While May 4 is just an unofficial holiday for Star Wars fans, there are so dang many of us out there that you’d be hard-pressed to find someone not celebrating — even Wisconsin’s Department of Transportation got in on the fun this year.
So in observance of the day, let’s take a moment to highlight the Badger State’s greatest Star Wars connection, a man who happens to be one of the faces of the beloved franchise and made the Kessel run in less than 12 parsecs: Harrison Ford.
That’s right, Han Solo himself has some deep ties to the state of Wisconsin. A Chicago native, Ford enrolled at Ripon College in 1960, but flunked out during his senior year after losing interest in academics altogether. At that point, he was making money by hustling pool, which is admittedly a very Han Solo thing to do.
But Ford’s final semester ended up being a life-changer. He took an acting class (more or less on a whim) and appeared in Thornton Wilder’s The Skin of Our Teeth. Soon after, Ford took his first professional acting job, a summer stock gig in Williams Bay that saw him performing in a converted Mormon church with the Belfry Players.
The gig was so low-paying that Ford often had to help out with the carpentry, a skill that would incidentally lead to his casting as Han Solo. As legend has it, Ford was building a door at Francis Ford Coppola’s office when he ran into George Lucas, his American Graffiti director a few years earlier who now was casting a new science fiction film.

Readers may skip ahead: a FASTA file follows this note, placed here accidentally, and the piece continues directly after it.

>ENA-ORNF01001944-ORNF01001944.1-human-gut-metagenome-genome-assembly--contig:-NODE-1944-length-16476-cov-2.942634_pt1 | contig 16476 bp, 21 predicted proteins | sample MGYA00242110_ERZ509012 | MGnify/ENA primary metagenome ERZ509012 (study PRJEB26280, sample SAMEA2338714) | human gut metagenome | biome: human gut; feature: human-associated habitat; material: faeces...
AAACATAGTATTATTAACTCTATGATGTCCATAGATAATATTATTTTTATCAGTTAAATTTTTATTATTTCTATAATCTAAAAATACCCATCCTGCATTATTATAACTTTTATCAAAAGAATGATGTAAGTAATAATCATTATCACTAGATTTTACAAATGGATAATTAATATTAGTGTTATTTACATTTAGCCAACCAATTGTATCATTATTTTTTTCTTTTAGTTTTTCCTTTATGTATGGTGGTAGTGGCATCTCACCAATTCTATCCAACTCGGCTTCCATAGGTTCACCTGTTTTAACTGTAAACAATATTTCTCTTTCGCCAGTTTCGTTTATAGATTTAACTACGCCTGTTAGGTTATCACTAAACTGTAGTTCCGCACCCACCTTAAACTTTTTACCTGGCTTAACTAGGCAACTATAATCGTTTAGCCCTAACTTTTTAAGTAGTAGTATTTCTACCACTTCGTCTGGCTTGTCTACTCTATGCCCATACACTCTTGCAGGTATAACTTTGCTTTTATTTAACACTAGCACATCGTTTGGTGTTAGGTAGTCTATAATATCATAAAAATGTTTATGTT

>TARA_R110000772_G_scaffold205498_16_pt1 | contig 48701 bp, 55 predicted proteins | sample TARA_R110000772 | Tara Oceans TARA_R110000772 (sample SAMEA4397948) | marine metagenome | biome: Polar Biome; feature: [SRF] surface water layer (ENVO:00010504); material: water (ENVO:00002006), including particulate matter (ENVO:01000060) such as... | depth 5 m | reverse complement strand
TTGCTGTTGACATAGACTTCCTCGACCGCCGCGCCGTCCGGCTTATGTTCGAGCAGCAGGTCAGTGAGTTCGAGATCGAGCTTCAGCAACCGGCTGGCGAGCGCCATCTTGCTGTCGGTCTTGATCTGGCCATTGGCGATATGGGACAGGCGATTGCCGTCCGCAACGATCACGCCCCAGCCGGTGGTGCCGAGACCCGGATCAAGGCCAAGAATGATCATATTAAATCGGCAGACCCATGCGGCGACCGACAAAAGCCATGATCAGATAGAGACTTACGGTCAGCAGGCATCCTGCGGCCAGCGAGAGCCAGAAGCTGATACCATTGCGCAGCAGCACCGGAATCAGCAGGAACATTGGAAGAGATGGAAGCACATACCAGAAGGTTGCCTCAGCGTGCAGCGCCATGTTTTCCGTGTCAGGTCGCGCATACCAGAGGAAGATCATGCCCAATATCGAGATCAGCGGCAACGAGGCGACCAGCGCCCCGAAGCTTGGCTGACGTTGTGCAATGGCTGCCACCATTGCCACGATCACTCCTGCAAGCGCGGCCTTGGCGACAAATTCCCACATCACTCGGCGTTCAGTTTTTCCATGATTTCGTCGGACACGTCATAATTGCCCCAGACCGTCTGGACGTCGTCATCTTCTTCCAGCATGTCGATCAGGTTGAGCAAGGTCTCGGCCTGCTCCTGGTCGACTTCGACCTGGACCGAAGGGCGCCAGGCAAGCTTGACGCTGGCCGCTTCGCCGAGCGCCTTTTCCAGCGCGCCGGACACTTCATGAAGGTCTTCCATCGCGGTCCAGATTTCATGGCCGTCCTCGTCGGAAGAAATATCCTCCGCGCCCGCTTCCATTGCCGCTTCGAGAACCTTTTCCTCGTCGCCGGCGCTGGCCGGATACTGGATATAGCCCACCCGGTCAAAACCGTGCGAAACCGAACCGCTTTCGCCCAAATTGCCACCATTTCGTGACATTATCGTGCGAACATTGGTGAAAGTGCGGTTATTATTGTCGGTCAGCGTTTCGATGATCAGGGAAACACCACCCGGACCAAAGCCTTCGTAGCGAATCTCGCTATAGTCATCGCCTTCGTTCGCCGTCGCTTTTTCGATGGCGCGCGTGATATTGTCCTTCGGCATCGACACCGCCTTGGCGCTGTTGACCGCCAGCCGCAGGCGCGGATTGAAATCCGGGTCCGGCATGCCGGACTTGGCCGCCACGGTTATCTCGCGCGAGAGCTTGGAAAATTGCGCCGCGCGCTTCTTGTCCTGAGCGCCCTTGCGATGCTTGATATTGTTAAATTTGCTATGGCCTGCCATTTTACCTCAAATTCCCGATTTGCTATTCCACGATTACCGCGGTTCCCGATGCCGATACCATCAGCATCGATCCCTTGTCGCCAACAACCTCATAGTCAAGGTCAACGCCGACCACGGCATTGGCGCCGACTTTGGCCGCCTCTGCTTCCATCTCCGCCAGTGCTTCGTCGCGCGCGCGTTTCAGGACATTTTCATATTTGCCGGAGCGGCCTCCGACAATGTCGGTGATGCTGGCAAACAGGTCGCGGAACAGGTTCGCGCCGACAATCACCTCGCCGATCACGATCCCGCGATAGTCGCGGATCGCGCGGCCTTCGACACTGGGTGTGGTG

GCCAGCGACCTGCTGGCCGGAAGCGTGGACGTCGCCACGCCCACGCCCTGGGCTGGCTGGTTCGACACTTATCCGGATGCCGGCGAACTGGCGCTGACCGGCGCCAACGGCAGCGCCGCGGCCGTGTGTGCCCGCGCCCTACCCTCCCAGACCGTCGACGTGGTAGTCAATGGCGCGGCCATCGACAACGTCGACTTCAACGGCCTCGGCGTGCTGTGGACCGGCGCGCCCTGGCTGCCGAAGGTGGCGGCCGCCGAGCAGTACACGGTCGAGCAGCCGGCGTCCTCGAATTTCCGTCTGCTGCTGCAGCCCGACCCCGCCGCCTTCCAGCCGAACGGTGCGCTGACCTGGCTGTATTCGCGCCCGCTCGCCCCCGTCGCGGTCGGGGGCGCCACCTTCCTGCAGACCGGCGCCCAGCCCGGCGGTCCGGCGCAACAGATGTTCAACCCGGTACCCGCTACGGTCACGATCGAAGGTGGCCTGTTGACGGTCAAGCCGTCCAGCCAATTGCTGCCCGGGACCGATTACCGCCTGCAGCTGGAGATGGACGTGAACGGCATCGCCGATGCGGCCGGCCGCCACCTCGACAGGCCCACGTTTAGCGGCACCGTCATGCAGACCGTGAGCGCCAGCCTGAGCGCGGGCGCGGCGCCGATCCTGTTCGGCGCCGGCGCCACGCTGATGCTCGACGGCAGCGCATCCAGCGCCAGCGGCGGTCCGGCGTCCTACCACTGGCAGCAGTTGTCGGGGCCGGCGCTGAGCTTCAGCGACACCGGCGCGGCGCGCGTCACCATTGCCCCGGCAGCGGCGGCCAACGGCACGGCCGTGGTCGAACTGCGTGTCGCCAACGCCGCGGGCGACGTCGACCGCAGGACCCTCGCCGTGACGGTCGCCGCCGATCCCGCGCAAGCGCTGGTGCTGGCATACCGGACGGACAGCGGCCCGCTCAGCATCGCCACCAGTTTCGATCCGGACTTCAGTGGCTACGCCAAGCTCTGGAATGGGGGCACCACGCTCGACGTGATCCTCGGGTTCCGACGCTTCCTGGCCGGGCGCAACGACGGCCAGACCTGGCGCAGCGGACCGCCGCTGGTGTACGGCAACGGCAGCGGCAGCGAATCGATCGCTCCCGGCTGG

Seeing as Ford was an actor, Lucas would frequently pull him away from his carpenter duties to sit in on auditions for the film, often reading the part of a galactic smuggler named “Han Solo.” And the rest, as they say, is history.
Lucas eventually decided that Ford was perfect for the part (sorry Kurt Russell) and had him read for Han officially, which you can see in the clip below.
And for bonus Wisconsin connections, Ford’s other iconic role — the academic adventurer Indiana Jones — is based on an archaeologist named Roy Chapman Andrews, a native of Beloit.